Non-Stop-Liam-Neeson

Non-Stop

| March 4, 2014 | 0 Comments

Liam Neeson is the working man’s action star.  When Sylvester Stallone or Arnold Schwarzenegger kills a man, the weapon they use – gun, knife, steel pipe – is an extension of their bulging muscles.  Neeson’s body count is the result of craftsmanship and a strong work ethic.  Like a carpenter building his own house, only in Neeson’s case he also drew up the design, chopped down the trees, and killed off the wild animals that attacked him in the process.  Here’s a man who raised himself out of a stereotypical Irish existence as a Guinness factory worker to become one of the most universally acclaimed actors in Hollywood, only to reinvent himself as action hero after his wife’s tragic death, which feels more like an act of vengeance than savvy business decision.

Therein lies the first fatal flaw of Non-Stop: it’s not an action movie.  This is a cat-and-mouse thriller, only the cat is an alcoholic air marshal named Bill Marks and the mouse is a beta male version of John Rambo from First Blood.  Yes, this is a thriller with a political message, the kind that Hollywood likes to think of as “relevant” to whatever big issues are bandied about in the news media.  While I can see how the pitch, “It’s like United 93 meets Clean and Sober” might sound compelling, the end result is underwhelming.

Halfway through a flight from New York to London, Marks receives a text demanding 150 million dollars in twenty minutes or a passenger will be killed; after twenty minutes the clock will be reset and start again.  The effectiveness of these early scenes is Liam Neeson’s presence, the claustrophobic atmosphere, and trying to figure out how you kill someone on a crowded plain without getting caught.  After all, we’re introduced to a lot of shifty characters in the opening minutes, although the filmmakers give away their hand too soon with some problematic writing and casting decisions.  The scenario is not quite as implausible as it seems, given the security concerns that still plague air travel, but it devolves into a series of twists and turns that do not entirely make sense.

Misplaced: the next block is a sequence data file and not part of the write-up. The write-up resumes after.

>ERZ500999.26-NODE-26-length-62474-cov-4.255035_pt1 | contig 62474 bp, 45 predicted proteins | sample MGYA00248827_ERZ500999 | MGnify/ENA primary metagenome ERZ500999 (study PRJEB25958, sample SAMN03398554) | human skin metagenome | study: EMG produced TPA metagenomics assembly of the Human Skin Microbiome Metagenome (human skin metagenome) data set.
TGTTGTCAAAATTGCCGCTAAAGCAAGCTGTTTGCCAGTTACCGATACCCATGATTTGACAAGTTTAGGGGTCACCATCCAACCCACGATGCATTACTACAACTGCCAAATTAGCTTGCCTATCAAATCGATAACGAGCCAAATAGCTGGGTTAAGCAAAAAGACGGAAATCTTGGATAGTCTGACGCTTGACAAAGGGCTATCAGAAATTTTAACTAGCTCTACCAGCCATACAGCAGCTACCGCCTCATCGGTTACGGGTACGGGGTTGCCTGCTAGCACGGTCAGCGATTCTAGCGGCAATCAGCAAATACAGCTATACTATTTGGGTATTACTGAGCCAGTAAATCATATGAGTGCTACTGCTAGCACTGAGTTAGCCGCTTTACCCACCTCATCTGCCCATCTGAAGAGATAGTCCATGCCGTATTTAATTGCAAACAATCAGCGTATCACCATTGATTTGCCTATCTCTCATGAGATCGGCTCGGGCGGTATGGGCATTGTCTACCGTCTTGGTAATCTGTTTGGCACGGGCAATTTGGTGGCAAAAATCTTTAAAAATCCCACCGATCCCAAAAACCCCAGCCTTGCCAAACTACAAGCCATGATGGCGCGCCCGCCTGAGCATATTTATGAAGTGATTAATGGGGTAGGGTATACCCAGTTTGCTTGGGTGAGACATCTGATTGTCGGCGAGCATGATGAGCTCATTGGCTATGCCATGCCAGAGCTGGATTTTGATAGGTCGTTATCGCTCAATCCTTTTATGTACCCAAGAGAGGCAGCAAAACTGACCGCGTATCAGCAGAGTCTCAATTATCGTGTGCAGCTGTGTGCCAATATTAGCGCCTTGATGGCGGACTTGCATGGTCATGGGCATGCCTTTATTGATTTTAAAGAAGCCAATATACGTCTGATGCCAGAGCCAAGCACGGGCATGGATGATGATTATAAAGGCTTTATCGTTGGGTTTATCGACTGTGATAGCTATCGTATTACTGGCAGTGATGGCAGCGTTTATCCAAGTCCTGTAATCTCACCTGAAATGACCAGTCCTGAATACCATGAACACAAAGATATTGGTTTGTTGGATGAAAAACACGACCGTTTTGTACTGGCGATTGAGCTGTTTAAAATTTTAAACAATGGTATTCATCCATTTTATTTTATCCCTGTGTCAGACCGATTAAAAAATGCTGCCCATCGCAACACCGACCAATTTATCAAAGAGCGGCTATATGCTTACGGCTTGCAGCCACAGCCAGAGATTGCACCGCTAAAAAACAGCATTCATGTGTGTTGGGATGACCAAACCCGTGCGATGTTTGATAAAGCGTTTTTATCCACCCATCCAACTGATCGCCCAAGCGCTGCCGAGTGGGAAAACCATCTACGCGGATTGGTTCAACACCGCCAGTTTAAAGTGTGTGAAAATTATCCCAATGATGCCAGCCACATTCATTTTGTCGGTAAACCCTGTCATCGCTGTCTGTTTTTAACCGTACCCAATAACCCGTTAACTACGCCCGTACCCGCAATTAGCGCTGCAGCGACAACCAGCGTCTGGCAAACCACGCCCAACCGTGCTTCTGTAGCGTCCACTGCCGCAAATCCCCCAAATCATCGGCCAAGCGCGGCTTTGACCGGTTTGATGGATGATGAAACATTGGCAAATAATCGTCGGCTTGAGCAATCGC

Successful thrillers are those with the most believable character behavior.  The situation may be irrational, but my suspension of disbelief evaporates once the protagonist turns into a lunatic.  In Non-Stop, the tables turn quickly on Marks after the criminal bank account is found to be in his name.  We know Marks is being framed, but even I began to question his innocence after a little while, and not in a good way.  Marks turns into a shoot first, ask questions never kind of guy.  He disobeys instructions, assaults passengers, and exhibits the type of paranoid conduct we’ve all come to expect from TSA employees.  Protagonists in a thriller, however, should be held to a higher standard.  Once he or she starts making decisions that even least frequent flier can scoff at, there is something fundamentally wrong at the screenplay level.

That’s what it is, too.  The screenplay tries to have the best of both worlds to the point where even the simplistic political message doesn’t make sense.  What starts out as a thriller ends as an action film, complete with heroic speech to rally the passengers, an additional ticking clock, and the hero’s one last noble deed to make up for years of trauma.  It’s all tied up nice and neat, despite the international terror threat the incident posed to multiple countries.  When all is said and done, I would have preferred just a straight up action movie.  It’s fun to see Liam Neeson work with his hands.

About the Author:

Peter Bowse is a full-time office drone, part-time film critic and occasional filmmaker living in Chicago, IL. He is currently pursuing his Masters in Cinema Studies at DePaul University.
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